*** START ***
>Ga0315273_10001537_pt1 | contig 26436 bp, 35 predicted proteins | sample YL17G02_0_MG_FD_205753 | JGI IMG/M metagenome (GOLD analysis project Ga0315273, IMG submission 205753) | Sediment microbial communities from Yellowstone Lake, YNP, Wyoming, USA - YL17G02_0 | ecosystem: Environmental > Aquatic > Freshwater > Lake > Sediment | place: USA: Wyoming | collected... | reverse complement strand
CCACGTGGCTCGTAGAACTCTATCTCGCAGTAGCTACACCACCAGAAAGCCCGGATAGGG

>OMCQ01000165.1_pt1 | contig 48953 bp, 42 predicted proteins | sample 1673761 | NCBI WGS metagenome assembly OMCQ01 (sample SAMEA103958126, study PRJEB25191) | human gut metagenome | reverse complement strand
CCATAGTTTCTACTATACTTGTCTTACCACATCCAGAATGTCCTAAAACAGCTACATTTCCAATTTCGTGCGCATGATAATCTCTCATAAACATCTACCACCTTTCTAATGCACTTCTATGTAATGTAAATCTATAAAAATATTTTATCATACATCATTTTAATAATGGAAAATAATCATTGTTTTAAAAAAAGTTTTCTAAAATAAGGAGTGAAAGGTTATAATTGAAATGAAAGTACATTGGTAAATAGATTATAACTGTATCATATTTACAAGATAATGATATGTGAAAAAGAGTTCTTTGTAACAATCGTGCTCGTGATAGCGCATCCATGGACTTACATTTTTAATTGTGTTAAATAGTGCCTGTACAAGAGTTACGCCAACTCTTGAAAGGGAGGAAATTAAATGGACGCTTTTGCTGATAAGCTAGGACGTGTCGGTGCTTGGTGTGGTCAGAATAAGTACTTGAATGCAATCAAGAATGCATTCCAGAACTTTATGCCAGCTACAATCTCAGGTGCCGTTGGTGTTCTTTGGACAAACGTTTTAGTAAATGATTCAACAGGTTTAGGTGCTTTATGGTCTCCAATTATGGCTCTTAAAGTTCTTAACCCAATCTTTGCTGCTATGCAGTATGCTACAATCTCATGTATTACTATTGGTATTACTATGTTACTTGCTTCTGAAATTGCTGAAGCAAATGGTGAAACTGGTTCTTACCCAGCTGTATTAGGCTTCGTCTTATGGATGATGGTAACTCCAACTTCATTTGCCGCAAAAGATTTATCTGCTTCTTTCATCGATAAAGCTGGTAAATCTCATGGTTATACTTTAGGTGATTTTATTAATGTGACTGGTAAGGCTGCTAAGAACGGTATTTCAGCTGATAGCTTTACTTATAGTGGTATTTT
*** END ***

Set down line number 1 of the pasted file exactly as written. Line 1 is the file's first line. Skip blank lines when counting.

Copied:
>Ga0315273_10001537_pt1 | contig 26436 bp, 35 predicted proteins | sample YL17G02_0_MG_FD_205753 | JGI IMG/M metagenome (GOLD analysis project Ga0315273, IMG submission 205753) | Sediment microbial communities from Yellowstone Lake, YNP, Wyoming, USA - YL17G02_0 | ecosystem: Environmental > Aquatic > Freshwater > Lake > Sediment | place: USA: Wyoming | collected... | reverse complement strand